The faith that there is a deeper truth beneath the world that we’re confronted with is the foundation of all the world’s religions. For journalists, this, too, is an article of faith: that if you scratch beneath the surface, you’re going to find a story that someone doesn’t want you to tell.
They might not be swinging across the rigging with a cutlass clenched between their teeth, but pirates are still roaming the region’s waterways. On Monday and Tuesday, we’re diving into Southeast Asia’s unspoken pirate problem to investigate how changing economic forces have driven the practice underground – and fostered a system of rampant corruption among the authorities most responsible for fighting it.
Last year, Khmer Rouge ringleaders Nuon Chea and Khieu Samphan were finally found guilty of committing genocide – though not of the almost two million Cambodians killed by the regime, but the Kingdom’s ethnic Cham and Vietnamese minorities.
But for many Cambodians who watched the once-untouchable architects of the nation’s ruin dragged from their homes to answer for their crimes, the Khmer Rouge Tribunal has been a way for countless victims of the regime to see some small justice done. This week, for World Day for International Justice, we look back at our print archives from February 2008 to chart the court’s messy beginnings.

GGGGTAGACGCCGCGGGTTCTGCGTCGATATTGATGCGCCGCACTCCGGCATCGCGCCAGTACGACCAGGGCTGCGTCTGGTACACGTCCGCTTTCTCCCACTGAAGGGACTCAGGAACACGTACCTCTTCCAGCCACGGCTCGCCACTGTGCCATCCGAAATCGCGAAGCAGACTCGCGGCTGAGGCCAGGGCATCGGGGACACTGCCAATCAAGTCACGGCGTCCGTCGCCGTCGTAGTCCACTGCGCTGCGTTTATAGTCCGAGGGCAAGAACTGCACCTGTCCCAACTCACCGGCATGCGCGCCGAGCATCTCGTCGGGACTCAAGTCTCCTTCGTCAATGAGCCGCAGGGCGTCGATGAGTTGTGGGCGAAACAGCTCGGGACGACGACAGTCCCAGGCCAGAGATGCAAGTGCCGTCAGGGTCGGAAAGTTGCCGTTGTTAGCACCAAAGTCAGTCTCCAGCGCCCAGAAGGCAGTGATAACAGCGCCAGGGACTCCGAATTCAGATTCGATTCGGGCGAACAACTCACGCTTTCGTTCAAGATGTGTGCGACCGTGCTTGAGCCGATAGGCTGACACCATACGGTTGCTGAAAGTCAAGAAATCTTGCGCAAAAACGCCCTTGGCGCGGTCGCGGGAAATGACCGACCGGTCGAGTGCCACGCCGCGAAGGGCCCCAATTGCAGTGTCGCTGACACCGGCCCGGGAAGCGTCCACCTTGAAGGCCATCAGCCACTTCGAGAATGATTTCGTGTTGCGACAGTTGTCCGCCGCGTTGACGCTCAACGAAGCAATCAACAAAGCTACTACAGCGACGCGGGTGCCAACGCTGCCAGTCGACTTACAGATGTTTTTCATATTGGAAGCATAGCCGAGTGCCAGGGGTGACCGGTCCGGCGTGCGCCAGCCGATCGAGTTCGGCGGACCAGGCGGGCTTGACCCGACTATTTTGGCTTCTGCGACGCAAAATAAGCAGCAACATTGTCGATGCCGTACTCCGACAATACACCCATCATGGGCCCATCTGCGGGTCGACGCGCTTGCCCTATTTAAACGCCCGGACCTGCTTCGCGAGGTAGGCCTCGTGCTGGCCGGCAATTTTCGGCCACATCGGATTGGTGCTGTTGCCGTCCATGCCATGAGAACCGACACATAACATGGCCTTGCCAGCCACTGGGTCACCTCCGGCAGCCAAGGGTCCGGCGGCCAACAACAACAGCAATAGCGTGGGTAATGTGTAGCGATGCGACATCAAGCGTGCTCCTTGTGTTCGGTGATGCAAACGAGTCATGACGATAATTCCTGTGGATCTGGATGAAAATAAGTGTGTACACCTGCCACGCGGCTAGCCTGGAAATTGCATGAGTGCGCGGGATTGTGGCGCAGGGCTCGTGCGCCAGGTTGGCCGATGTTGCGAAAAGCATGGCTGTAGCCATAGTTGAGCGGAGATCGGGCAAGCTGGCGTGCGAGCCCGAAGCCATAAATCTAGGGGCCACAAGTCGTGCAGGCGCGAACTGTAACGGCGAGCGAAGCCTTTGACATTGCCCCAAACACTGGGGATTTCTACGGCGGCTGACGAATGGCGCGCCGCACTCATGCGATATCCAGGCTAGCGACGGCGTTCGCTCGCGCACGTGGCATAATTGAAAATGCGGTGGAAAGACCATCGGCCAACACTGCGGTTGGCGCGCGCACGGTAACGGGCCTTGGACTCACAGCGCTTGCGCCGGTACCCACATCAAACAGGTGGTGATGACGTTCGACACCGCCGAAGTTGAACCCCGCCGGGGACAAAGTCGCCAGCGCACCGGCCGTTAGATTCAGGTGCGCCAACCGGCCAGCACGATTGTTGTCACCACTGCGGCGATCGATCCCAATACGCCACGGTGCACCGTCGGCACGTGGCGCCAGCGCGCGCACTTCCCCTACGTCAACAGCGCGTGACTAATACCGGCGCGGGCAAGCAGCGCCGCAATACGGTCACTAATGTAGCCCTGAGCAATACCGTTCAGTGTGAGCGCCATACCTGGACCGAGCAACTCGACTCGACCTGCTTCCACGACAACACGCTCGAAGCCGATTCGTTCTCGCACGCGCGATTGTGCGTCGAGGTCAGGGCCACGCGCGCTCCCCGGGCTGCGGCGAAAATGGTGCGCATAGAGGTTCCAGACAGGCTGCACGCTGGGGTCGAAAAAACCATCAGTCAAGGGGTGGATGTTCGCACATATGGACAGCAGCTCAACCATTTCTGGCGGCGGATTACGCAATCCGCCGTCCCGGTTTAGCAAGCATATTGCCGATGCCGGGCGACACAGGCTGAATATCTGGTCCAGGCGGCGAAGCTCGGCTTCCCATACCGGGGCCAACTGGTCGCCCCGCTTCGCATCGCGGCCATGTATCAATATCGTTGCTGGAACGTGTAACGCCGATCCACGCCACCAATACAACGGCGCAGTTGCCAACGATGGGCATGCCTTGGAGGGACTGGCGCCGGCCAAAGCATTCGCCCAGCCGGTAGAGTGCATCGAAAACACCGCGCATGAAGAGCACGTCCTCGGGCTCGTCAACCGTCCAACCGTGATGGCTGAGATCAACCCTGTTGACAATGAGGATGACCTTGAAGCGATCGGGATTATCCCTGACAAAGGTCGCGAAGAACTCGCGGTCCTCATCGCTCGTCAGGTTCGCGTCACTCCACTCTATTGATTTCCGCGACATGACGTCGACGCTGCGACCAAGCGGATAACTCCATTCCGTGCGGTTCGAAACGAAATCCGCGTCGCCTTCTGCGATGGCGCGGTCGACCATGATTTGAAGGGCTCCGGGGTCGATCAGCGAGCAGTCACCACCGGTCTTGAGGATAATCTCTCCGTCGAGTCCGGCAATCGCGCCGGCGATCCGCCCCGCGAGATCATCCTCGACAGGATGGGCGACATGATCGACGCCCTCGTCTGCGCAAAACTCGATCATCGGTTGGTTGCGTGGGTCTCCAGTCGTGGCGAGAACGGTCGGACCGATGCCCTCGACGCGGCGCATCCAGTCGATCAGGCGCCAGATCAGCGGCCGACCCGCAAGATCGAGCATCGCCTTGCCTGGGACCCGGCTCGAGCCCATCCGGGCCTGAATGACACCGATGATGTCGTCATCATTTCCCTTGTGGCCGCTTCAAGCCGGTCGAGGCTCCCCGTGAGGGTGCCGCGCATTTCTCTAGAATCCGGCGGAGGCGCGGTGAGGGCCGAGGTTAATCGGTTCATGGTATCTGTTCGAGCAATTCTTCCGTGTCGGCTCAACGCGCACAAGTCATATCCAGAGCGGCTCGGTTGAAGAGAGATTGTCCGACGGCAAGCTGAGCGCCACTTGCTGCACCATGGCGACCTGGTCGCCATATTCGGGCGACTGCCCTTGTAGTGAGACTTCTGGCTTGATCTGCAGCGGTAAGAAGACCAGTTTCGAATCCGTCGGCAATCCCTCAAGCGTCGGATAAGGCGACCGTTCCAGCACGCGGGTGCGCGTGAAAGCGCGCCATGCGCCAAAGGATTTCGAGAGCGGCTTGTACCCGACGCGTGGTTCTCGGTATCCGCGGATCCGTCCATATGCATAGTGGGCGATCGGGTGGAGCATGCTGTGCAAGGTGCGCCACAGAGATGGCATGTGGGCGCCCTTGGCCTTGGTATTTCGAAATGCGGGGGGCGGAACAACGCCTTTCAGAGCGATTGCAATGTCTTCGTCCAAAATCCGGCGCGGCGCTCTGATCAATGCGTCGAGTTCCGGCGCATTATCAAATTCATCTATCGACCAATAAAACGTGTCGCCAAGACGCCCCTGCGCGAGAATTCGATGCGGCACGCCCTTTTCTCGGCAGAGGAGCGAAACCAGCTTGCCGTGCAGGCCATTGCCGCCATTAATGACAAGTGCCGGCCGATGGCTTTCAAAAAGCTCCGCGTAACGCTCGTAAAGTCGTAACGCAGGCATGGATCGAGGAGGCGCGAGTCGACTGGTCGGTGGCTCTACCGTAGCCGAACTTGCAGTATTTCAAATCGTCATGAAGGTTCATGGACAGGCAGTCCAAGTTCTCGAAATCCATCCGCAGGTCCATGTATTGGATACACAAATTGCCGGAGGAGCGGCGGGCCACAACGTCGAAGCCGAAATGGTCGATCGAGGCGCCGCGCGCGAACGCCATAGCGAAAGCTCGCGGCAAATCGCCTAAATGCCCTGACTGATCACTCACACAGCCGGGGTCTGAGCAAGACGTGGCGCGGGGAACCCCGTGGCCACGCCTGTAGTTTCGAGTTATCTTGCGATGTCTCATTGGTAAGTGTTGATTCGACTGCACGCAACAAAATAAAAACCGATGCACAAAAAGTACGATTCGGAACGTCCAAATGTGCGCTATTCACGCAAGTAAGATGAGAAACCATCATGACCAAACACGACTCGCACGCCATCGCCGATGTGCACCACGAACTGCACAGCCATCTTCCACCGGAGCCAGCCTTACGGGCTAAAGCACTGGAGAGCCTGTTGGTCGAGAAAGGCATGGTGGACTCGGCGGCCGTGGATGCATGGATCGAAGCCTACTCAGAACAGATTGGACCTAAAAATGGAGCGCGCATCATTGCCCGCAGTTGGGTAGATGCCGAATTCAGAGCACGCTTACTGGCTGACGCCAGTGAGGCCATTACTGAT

Myanmar’s opening up to the world has been a masterclass in contradiction. Under civilian rule, the military has launched a bloody crackdown in Rakhine State the likes of which the nation hasn’t seen for decades. The country has opened its doors to foreign investment, but civil society groups find their space to speak out against their government shrinking.
And while cities like Yangon heave with high-rises promising a new age of prosperity, many who migrate to the urban hubs in search of opportunity are reduced to scavenging a living in the slums that ring the cities. On Thursday, we’ll be wading through the waste with the children scraping their way through their childhoods one broken bottle at a time.
This Saturday marks 30 years since Aung San Suu Kyi was first sentenced to house arrest for her efforts to bring democratic rule to the people of Myanmar. From that imprisonment, she now reigns over the nation as state counsellor as the nation slowly sheds the shackles of military government. On Friday, we’ll be breaking down the former freedom fighter’s gamble to wrest power from the nation’s armed forces – and how badly it seems to have backfired.
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